Explain the law of supply and its exceptions.
The law of supply is also a fundamental principle of economic theory like the law of demand. It was introduced by Prof. Alfred Marshall in his book, ‘Principles of Economics’ which was published in 1890. The law explains the functional relationship between price and quantity supplied.
Statement of the Law:
“Other things being constant, higher the price of a commodity, more is the quantity supplied and lower the price of a commodity less is the quantity supplied”.
In simple words, “other factors remaining constant, a rise in price results in a rise in the quantity supplied and vice-versa. Thus, there is a direct relationship between price and quantity supplied.
Sx = f (Px)
S = Supply
x = Commodity
f = Function
P = Price of the commodity
Law of supply is explained with the help of the following schedule and diagram:
|Price of commodity x (in ₹)||Supply of commodity x (in kgs.)|
In the above table explains the direct relationship between price and quantity of commodity supplied. When price rises from ₹ 10 to 20, 30, 40 and 50, the supply also rises from 100 to 200, 300, 400 and 500 units respectively. It means, when price rises supply also rises and when the price falls supply also falls. Thus, there is a direct relationship between price and quantity supplied which is shown in the following figure:
In the above figure, X-axis represents quantity supplied and Y-axis represents the price of the commodity. Supply curve 'SS' slopes upwards from left to right which has a positive slope. It indicates a direct relationship between price and quantity supplied.
Exceptions to the Law of Supply:
Following are the exceptions to the law of supply:
1) Supply of labour:
Labour supply is the total number of hours that workers work at a given wage rate. It is represented graphically by a supply curve. In the case of labour, as the wage rate rises the supply of labour (hours of work) would increase. So supply curve slopes upward. Supply of labour (hours of work) falls with a further rise in wage rate and the supply curve of labour bends backwards. This is because the worker would prefer leisure to work after receiving a higher amount of wages. Thus, after a certain point when the wage rate rises the supply of labour tends to fall.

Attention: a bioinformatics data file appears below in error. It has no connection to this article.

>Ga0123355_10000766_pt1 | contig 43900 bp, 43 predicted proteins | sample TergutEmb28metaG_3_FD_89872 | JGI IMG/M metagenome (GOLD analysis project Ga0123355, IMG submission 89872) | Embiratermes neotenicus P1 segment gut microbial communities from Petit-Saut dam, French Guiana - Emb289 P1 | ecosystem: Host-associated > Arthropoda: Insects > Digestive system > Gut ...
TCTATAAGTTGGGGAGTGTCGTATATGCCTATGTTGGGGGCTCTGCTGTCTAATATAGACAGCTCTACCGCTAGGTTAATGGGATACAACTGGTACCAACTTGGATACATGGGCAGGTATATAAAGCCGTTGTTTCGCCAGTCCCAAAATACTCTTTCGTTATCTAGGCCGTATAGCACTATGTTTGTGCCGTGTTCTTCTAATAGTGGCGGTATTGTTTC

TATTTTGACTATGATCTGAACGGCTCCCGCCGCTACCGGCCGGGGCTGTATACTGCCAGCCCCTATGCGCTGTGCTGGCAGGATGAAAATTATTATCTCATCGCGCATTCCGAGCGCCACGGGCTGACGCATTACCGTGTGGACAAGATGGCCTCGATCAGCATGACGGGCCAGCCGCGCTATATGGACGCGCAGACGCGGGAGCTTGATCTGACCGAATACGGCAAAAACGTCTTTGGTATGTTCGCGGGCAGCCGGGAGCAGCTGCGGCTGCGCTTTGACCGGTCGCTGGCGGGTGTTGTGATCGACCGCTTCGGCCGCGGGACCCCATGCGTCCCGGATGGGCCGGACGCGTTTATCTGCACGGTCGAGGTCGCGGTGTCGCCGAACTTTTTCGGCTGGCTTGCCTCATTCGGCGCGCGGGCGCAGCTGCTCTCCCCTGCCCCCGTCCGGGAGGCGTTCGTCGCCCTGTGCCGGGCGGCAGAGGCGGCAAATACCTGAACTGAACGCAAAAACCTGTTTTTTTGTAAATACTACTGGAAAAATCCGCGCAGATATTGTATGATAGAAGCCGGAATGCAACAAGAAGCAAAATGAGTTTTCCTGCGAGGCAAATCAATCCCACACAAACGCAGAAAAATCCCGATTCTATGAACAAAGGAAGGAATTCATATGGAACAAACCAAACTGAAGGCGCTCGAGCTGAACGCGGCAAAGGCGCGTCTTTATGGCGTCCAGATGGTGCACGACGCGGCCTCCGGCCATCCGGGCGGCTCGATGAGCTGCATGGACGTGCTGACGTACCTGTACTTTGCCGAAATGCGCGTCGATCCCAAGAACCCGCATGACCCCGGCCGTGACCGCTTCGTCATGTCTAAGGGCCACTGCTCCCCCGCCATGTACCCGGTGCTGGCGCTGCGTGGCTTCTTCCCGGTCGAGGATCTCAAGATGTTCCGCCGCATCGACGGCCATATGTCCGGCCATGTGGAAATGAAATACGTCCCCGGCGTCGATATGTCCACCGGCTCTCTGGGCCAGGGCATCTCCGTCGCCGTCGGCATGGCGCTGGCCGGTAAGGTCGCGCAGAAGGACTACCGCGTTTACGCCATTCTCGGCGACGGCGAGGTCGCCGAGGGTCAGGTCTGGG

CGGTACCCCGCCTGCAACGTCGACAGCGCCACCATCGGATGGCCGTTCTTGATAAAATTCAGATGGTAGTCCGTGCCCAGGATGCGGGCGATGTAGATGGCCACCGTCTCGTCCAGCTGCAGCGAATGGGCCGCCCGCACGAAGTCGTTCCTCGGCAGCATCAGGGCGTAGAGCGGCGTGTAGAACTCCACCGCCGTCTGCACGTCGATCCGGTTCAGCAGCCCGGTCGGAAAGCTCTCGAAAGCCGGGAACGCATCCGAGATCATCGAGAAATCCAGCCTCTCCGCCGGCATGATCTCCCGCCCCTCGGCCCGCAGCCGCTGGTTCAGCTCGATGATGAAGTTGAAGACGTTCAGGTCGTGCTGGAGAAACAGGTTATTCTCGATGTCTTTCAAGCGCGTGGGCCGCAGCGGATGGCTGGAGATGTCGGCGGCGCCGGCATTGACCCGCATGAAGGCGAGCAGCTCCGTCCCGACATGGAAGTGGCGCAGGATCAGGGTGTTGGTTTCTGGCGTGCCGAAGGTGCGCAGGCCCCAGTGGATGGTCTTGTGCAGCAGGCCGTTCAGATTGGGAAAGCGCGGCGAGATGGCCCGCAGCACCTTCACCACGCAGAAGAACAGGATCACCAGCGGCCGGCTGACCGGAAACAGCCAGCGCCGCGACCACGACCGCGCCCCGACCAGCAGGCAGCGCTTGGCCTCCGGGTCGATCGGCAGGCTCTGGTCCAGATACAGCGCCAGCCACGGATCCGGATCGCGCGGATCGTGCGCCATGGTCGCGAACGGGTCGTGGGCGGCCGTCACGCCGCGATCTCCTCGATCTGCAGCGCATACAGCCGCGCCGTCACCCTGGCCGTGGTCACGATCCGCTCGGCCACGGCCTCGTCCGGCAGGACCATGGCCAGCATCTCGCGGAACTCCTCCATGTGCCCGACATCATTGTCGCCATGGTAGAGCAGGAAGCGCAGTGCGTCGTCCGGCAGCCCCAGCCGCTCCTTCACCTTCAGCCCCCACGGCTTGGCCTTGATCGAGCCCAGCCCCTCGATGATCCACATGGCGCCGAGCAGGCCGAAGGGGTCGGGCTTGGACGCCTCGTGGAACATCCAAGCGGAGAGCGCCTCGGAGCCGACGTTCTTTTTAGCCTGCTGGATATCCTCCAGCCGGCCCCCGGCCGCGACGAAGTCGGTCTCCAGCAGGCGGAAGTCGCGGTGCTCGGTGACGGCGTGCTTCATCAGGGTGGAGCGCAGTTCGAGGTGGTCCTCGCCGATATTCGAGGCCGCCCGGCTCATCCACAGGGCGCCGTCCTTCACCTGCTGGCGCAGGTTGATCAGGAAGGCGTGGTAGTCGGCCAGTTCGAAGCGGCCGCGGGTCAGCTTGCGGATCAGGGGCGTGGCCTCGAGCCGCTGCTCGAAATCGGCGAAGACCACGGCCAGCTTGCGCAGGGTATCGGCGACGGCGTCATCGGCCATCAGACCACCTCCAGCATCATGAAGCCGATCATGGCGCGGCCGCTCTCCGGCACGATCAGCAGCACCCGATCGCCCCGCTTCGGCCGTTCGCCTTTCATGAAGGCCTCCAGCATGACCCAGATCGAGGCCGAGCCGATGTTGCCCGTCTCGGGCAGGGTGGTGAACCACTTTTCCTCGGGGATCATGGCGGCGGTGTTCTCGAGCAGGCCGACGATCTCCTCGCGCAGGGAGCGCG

It can be explained with the help of a backward bending supply curve. The following table and diagram explain the backward bending supply curve of labour.
|wage rate (₹) per hour||Hours of work per day||Total amount of wages (₹)|
In the above figure, the supply of labour (hours of work) is shown on X-axis, and the wage rate per hour is shown on the Y-axis. The curve SAS represents the backward bending supply curve of labour. Initially, when the wage rate is ₹ 100 per hour, the hours of work are 5. The total amount of wages received is ₹ 500. When the wage rate rises from ₹ 100 to ₹ 200, hours of work will also rise from 5 hours to 7 hours, and the total amount of wages would also rise from ₹ 500 to ₹ 1400. At this point, labourer enjoys the highest amount i.e. ₹ 1400, and works for 7 hours. If the wage rate rises further from ₹ 200 to ₹ 300, the total amount of wages may rise, but the labourer will prefer leisure time and denies working for extra hours. Thus, he is ready to work only for 6 hours. At point A, the supply curve bends backward, which becomes an exception to the law of supply.
2) Agricultural goods: The law of supply does not apply to agricultural goods as they are produced in a specific season and their production depends on weather conditions. Due to unfavourable changes in weather, if the agricultural production is low, their supply cannot be increased even at a higher price.
3) Urgent need for cash: If the seller is in urgent need of hard cash, he may sell his product at which may even be below the market price.
4) Perishable goods: In the case of perishable goods, the supplier would offer to sell more quantities at lower prices to avoid losses. For example, vegetables, eggs, etc.
5) Rare goods: The supply of rare goods cannot be increased or decreased as per demand. Even if the price rises, the supply remains fixed. For example, rare paintings, old coins, antique goods, etc.